BB: Yes, it could certainly be Maine. It isn't quite Maine because though he [Tom Lloyd] is from there to a large extent, he doesn't actually have the accent. He was putting it on, quite badly sometimes. It's a weird mix of him and Mainer and we also tried to give him a more literary tone and have him seem more of a fictional character than the girls. One of the fictions that is intruding on the reality of the situation.
AKT: He was the only one, I felt, could have wandered in from David Lynch land.
BB: Certainly David Lynch crafts his strangeness very precisely and nothing is given up to chance. This is a little different because we're just creating a space for strange things to enter the film. Lynch doesn't use that many non-actors.
AKT: I was thinking of someone very specific - Monty Montgomery - The Cowboy in Mulholland Drive, who is a non-professional actor. I was not suggesting Lynch in general. Are you familiar with a fairy tale called The Devil With The Three Golden Hairs?
Helen and Charlie: "Their costumes were put together out of the mix of their clothing and ours, really."
BB: No, I don't think so.
AKT: The ending of your film reminded me of the ferryman in this tale, collected by the Brothers Grimm. It is about someone taking someone else's place. I thought you might have taken it from there.
BB: Ah! No, but the ending does have the circularity which is very artificial in some ways. It is very tale-like because it creates just a suspension because of the loop. It further divorces that place from a particular designated time and place in reality.
AKT: Maine is your link?
BB: That is mine. I grew up a lot in Portland, Maine and in Port Clyde. I knew Port Clyde, where we shot the film, extremely well and wrote the whole script around the locations that we knew there.
AKT: Which makes it also very personal. I am sure a bat flew at a door during the night when you were growing up. At least that is how those scenes felt.
BB: That particular scene actually … The intimations of ghosts - that was a strange self-fulfilling prophecy. That scene was already in the script, the tantalising suggestion of something else being in the house with them. There actually turned out to be a ghost who bothered several members of the crew.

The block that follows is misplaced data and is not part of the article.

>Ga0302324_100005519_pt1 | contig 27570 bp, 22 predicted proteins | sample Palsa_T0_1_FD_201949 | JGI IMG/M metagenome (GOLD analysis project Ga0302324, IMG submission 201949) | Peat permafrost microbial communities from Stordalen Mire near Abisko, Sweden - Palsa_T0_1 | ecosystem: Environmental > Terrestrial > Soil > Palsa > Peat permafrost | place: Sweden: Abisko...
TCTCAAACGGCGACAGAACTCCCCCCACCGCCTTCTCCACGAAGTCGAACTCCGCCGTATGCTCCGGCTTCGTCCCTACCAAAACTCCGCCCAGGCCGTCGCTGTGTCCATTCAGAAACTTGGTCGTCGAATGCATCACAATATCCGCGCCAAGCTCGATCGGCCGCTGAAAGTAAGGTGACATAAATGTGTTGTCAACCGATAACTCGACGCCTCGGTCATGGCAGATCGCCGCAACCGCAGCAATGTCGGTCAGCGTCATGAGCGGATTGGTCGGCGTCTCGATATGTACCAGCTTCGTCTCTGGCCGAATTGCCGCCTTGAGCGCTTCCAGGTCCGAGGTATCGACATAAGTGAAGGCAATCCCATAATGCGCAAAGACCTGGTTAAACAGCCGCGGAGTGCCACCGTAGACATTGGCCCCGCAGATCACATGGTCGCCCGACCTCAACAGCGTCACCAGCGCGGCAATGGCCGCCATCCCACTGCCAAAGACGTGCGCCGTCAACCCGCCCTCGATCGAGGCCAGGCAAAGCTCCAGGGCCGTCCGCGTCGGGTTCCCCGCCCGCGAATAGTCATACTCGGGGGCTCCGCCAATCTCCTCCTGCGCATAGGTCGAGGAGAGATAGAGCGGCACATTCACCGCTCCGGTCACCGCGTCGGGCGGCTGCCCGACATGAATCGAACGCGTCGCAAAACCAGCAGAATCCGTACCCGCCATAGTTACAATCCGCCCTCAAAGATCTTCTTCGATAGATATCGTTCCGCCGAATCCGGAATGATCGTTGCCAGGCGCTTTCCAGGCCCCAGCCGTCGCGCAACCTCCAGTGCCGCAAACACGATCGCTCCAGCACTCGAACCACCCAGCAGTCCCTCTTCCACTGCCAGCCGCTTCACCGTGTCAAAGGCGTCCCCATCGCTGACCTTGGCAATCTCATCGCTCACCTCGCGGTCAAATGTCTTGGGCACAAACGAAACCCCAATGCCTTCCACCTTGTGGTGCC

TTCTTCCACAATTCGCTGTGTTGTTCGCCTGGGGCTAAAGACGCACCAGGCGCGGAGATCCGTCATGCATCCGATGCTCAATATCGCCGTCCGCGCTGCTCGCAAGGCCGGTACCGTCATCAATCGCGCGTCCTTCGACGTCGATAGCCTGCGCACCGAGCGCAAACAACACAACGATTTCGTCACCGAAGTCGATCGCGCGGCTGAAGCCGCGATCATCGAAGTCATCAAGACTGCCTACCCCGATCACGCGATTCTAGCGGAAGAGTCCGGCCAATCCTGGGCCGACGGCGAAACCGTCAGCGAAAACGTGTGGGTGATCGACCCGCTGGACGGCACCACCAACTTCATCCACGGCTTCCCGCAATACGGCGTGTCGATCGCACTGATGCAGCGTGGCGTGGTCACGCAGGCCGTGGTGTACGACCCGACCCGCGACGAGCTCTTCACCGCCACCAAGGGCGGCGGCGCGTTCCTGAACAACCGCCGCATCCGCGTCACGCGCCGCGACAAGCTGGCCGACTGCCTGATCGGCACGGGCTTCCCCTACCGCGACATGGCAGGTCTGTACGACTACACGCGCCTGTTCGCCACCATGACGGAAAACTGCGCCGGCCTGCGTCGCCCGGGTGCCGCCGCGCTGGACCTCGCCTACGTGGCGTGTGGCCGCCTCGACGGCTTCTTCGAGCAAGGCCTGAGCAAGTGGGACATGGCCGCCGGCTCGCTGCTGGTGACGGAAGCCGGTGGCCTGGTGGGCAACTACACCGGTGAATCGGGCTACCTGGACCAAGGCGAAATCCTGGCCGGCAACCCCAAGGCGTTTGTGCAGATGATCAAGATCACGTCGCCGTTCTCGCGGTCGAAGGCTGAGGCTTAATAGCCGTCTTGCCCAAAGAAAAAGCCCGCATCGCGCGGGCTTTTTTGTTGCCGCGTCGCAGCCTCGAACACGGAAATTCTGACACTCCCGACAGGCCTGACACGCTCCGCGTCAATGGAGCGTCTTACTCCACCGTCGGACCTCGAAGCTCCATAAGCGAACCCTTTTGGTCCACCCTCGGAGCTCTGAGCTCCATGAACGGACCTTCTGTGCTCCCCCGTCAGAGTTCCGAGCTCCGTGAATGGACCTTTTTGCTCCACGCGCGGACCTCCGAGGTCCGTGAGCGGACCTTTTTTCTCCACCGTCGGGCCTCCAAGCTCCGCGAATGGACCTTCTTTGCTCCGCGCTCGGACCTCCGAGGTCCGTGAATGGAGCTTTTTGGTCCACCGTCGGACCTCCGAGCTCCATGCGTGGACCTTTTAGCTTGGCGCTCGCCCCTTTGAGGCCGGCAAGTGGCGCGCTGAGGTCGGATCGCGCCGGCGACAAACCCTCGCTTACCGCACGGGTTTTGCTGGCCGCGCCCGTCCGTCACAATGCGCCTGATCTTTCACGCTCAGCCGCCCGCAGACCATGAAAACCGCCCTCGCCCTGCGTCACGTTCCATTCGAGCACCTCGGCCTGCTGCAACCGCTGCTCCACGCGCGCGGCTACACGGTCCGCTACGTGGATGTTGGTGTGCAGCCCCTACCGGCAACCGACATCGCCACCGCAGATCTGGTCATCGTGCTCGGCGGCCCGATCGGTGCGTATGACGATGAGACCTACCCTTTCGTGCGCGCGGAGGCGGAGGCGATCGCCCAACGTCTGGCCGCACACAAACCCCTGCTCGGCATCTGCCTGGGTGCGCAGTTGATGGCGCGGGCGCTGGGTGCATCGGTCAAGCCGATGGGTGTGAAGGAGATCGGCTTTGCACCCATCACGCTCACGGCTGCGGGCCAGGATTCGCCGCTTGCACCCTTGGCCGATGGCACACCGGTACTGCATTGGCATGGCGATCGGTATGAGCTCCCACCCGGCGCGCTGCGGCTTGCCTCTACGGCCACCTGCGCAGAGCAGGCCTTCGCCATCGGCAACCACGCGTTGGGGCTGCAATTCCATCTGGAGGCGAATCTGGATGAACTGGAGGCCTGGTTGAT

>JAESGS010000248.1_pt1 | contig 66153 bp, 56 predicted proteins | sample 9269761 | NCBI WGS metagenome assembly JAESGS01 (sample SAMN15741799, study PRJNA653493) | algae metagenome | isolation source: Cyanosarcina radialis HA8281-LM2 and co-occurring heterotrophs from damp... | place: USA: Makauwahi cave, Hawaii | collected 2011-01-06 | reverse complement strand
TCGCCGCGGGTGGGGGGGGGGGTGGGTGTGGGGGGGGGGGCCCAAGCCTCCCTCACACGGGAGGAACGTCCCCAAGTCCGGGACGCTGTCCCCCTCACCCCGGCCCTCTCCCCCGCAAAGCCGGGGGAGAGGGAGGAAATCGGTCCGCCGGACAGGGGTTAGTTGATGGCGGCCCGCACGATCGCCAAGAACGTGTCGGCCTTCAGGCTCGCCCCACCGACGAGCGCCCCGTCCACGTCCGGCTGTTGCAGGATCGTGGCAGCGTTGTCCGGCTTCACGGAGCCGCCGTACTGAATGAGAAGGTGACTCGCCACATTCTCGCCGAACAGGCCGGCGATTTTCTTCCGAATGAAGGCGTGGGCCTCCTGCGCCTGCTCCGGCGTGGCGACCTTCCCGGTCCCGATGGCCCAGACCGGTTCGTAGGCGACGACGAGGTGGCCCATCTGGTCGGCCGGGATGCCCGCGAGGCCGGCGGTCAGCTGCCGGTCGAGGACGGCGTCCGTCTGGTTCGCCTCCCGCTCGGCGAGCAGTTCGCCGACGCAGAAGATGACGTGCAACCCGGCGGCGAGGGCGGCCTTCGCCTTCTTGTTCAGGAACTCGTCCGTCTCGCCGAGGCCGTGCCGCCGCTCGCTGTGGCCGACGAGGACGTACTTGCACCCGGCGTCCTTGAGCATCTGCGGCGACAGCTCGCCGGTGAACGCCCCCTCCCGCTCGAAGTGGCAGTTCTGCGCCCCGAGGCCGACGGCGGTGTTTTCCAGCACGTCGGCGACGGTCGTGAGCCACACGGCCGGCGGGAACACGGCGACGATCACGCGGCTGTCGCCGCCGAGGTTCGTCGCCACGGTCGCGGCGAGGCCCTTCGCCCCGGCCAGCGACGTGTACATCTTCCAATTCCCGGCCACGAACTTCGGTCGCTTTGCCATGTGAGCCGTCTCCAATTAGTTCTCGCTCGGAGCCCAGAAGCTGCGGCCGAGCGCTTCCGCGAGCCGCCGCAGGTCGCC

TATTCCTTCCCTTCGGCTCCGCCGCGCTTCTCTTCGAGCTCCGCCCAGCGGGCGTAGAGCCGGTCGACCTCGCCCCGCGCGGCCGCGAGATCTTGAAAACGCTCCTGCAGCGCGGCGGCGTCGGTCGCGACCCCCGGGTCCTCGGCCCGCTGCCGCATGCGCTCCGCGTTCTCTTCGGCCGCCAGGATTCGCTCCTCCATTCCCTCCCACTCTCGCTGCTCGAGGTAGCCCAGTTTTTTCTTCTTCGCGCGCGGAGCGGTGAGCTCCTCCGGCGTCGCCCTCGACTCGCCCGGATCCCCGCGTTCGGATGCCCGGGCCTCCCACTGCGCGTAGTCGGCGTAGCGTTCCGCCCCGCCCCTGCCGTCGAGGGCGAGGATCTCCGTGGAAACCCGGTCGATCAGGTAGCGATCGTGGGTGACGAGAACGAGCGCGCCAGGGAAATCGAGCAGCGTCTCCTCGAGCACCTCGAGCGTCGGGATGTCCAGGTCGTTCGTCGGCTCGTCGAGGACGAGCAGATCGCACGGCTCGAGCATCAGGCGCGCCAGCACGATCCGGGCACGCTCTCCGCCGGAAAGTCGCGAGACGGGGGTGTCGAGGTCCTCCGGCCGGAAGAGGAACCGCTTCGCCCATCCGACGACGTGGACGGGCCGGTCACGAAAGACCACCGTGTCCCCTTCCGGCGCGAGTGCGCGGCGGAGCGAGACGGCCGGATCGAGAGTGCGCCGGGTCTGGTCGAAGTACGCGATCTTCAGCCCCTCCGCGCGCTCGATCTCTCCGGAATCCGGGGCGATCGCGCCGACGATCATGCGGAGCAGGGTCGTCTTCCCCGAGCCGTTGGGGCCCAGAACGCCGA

Charlie: "They're not cut off. That's another cyber element of the movie."
AKT: You were all staying in that house, the Porter House?
BB: Yes, the Porter House.
AKT: So your dedication at the end to the Porter House and its inhabitants includes the ghost?
BB: Oh, yes. You learn in an allusive way a little bit about Porter, the important amateur astrologer who had lived in the house.
BB: Turn of the century, early part of the century up until the Thirties. His second wife, I believe, was the one who was bothering us.
AKT: What is her name?
BB: I don't recall her name. But there is a painting of her in the film. In some ways the house is very intimately connected to my memories of my mother and her family. That dedication is for them.
AKT: Some of the ghosts might have come from the crabs. What's the story of the crabs?
BB: It's a film where we try to give you a sense that you know the space, where you have a complete understanding of where you are at any moment and then a door will open and something else will be revealed. Or a bag opens and you find some crabs inside you weren't expecting to see in a film or to see in that space. They had a larger role but they were not very cooperative. So they'd been relegated to a cameo.
Hermia & Helena director Matías Piñeiro: "… we kept on finding ourselves waiting in the same line for Godard films" Photo: Anne-Katrin Titze